§2.  Subdivision (i) of subsection (b) of section 6-116.2 of the Administrative Code of the City of New York is hereby amended by adding a new subdivision 24 to read as follows: 

                     b. (i)  The mayor and comptroller shall be responsible for the maintenance of a computerized data system which shall contain information for every contract, in the following manner:  the mayor shall be responsible for operation of the system; the mayor and the comptroller shall be jointly responsible for all policy decisions relating to the system.  In addition, the mayor and the comptroller shall jointly review the operation of the system to ensure that the information required by this subdivision is maintained in a form that will enable each of them, and agencies, New York city affiliated agencies, elected officials and the council, to utilize the information in the performance of their duties.  This system shall have access to information stored on other computerized data systems maintained by agencies, which information shall collectively include, but not be limited to: *** 

                     (23) the name and main business address of anyone who the contractor retained, employed or designated to influence the preparation of contract specifications or the solicitation or award of this contract[.] ;

(24) a certification signed by an owner or authorized officer of the contractor that the contractor has searched its records and relevant history to determine whether it engaged in or profited from the trade or use of slaves. Such certification shall also include a statement of the results of such search, which shall include, but not be limited to, the nature and extent of its engagement and profiting, if any, from the trade or use of slaves.

§3.  Subsection i of section 6-116.2 of the Administrative Code of the City of New York is hereby amended by adding a new subdivision 11 to read as follows:

i.  Except as otherwise provided, for the purposes of subdivision b of this section, ***

(10) “subcontractor” shall mean an individual, sole proprietorship, partnership, joint venture or corporation which is engaged by a contractor pursuant to a contract, as defined in paragraph three herein[.] ;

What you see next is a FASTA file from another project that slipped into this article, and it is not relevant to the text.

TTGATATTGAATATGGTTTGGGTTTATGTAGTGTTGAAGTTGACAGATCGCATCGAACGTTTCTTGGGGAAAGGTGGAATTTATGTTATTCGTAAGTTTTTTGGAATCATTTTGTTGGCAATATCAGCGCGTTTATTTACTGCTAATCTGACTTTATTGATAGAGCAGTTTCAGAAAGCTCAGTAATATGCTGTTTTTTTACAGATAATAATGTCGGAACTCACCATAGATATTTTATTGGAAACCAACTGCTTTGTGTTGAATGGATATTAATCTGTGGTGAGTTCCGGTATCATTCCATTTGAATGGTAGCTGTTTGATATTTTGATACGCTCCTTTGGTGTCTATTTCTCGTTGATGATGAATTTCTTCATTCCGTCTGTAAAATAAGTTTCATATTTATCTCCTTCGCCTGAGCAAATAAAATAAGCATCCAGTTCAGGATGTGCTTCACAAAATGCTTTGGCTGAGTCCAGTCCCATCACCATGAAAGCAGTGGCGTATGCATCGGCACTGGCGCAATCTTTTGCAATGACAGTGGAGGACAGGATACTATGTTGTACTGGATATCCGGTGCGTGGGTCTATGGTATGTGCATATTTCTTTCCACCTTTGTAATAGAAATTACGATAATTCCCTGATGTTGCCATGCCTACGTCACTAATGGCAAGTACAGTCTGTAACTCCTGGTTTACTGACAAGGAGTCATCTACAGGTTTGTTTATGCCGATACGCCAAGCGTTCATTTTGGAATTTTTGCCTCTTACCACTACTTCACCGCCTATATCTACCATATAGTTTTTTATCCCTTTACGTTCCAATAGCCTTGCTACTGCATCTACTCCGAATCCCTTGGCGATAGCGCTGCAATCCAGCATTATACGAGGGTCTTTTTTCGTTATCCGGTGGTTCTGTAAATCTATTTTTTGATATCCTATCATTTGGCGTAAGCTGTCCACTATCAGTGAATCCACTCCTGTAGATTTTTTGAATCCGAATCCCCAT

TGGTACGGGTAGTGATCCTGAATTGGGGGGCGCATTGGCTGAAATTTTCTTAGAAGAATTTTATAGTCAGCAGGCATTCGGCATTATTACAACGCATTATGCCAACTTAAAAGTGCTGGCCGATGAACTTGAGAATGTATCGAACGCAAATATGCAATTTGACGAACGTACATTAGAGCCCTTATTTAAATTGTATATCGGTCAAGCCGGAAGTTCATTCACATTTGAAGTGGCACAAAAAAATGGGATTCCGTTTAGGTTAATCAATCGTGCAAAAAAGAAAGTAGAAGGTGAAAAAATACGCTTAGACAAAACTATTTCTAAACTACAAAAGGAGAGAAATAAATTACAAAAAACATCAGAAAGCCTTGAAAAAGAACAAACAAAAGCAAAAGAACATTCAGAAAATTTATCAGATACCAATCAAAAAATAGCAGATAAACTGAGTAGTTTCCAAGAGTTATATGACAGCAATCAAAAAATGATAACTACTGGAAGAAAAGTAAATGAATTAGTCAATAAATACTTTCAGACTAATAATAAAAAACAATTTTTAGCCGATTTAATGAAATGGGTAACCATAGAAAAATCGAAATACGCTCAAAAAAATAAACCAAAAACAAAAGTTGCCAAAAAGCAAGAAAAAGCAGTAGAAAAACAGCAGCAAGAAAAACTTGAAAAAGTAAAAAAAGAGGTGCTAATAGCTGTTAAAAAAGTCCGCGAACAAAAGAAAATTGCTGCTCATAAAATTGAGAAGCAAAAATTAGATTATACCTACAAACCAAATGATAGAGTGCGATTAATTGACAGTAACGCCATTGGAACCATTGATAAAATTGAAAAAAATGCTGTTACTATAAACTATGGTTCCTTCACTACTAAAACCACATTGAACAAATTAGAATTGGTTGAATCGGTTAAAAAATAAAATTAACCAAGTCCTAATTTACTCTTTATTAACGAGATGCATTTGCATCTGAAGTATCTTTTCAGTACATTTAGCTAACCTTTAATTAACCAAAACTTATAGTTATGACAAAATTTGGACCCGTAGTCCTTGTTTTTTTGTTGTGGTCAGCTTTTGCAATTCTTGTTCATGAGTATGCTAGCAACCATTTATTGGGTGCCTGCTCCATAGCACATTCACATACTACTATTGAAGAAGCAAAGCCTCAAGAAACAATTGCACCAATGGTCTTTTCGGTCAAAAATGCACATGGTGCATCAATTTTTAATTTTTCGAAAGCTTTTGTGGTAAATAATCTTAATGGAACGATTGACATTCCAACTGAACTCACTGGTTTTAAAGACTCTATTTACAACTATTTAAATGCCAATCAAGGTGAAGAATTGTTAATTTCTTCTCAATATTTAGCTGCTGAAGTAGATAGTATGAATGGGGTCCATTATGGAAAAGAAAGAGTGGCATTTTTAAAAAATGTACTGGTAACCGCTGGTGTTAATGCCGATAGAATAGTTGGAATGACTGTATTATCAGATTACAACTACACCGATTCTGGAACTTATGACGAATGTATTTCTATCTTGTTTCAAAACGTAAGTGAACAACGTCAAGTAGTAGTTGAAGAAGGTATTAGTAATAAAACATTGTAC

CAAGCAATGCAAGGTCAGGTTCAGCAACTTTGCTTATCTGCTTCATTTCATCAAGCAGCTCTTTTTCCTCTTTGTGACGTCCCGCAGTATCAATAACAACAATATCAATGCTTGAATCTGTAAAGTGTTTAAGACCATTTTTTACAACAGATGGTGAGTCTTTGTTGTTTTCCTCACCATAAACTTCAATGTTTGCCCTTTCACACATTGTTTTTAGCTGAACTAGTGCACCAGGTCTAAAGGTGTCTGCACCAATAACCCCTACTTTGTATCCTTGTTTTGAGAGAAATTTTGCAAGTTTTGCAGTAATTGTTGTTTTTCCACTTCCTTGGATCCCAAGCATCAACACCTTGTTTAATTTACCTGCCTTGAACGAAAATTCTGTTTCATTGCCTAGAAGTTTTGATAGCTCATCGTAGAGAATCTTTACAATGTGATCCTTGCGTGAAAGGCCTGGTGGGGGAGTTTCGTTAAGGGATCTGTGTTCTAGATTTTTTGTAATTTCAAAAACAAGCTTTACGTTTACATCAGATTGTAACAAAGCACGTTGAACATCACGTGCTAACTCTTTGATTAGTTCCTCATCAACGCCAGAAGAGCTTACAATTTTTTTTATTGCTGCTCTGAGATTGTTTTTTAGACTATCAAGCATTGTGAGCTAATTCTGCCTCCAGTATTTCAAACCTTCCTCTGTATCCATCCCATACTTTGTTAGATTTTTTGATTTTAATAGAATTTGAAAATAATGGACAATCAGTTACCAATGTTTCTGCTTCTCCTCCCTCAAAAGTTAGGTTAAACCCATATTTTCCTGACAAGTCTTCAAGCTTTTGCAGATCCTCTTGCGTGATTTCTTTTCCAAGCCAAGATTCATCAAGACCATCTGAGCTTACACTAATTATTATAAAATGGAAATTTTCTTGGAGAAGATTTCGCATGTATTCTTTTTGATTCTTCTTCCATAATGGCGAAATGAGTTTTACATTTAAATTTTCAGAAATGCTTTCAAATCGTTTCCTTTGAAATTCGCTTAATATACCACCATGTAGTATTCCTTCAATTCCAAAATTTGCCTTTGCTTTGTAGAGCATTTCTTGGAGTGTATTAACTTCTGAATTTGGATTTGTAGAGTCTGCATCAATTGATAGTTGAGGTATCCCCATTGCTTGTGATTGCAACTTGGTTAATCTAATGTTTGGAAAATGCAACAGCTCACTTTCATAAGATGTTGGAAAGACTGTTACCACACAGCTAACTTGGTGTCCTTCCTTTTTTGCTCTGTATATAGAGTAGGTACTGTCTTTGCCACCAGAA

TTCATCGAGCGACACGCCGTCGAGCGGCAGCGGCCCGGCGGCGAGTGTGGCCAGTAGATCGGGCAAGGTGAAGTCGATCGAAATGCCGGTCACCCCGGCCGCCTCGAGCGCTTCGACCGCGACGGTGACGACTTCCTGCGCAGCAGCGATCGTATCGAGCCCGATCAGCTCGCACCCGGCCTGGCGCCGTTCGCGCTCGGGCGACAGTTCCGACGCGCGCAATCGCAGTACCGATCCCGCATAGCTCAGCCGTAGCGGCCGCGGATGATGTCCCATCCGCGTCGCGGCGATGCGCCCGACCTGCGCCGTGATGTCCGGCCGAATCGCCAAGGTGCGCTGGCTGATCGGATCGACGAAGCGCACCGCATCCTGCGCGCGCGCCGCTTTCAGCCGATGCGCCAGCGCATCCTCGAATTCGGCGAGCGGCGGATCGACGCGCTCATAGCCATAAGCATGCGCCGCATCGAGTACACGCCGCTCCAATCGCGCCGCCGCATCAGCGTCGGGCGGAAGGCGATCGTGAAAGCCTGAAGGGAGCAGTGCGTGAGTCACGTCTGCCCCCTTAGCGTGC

(11) “slave” shall mean a person of African descent held in servitude as the chattel of another during the period of the Trans-Atlantic Slave Trade, or as a result of the Trans-Atlantic Slave Trade.

§4.  Section 6-116.2 of the Administrative Code of the City of New York is hereby amended by adding a new subsection l to read as follows:

l.  If a contractor retaliates against an employee in the terms and conditions of employment for providing the city with evidence in support of a good faith belief that such contractor has engaged in or profited from the trade or use of slaves, such retaliation shall be grounds for finding such contractor non-responsible. Upon a finding of non-responsibility based on retaliation, such contractor shall be ineligible to enter into a contract with the city for a period of five years from the date of such finding.  A finding of non-responsibility based on retaliation may be appealed pursuant to the procurement policy board rules for appeals of determinations of non-responsibility.

§5. This local law shall take effect sixty days after its enactment provided that the City agencies affected, including, but not limited to, the procurement policy board may take any actions necessary to effectuate the provisions of this local law prior to its effective date.